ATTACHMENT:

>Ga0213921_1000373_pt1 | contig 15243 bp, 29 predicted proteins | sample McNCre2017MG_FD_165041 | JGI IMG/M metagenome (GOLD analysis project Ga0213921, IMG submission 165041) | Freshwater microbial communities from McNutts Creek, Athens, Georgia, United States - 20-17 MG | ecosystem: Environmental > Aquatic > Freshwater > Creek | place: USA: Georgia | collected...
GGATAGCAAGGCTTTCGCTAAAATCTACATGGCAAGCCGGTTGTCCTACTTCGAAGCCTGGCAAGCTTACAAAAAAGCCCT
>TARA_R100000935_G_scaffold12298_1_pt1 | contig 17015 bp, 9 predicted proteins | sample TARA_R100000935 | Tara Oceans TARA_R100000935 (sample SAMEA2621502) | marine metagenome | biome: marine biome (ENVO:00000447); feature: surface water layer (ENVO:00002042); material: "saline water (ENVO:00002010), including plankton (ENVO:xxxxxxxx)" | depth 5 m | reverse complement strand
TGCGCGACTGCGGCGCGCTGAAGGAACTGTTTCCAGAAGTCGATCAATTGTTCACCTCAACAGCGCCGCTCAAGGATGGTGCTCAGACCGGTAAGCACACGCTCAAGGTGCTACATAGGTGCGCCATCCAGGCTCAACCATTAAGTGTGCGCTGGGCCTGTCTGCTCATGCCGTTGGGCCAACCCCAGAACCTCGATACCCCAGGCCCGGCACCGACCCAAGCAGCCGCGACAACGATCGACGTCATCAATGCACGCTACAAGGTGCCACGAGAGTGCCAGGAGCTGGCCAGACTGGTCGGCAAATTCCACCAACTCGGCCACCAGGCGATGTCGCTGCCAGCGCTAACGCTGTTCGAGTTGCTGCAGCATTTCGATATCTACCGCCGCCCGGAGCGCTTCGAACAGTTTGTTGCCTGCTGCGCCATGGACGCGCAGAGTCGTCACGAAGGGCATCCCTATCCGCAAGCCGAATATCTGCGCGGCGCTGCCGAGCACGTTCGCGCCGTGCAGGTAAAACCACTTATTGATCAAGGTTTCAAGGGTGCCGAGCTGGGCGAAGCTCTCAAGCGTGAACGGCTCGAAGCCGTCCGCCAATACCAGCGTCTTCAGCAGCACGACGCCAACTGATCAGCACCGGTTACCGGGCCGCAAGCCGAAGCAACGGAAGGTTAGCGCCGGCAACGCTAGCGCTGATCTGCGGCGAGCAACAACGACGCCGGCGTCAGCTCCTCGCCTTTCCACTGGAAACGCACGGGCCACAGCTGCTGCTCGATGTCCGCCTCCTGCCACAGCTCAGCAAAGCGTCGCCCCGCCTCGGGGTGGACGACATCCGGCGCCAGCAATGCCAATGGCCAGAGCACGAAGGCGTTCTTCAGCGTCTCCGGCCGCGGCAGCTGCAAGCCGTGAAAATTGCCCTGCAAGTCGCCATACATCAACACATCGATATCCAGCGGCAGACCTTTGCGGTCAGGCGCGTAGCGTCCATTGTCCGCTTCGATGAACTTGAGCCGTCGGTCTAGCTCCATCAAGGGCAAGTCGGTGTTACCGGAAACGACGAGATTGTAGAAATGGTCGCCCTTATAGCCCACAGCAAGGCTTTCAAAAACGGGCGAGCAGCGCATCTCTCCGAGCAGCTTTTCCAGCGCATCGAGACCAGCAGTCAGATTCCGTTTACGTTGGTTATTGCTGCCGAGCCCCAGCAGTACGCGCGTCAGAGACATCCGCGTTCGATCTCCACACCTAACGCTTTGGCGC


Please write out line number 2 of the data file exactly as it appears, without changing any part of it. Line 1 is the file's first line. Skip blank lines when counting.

GGATAGCAAGGCTTTCGCTAAAATCTACATGGCAAGCCGGTTGTCCTACTTCGAAGCCTGGCAAGCTTACAAAAAAGCCCT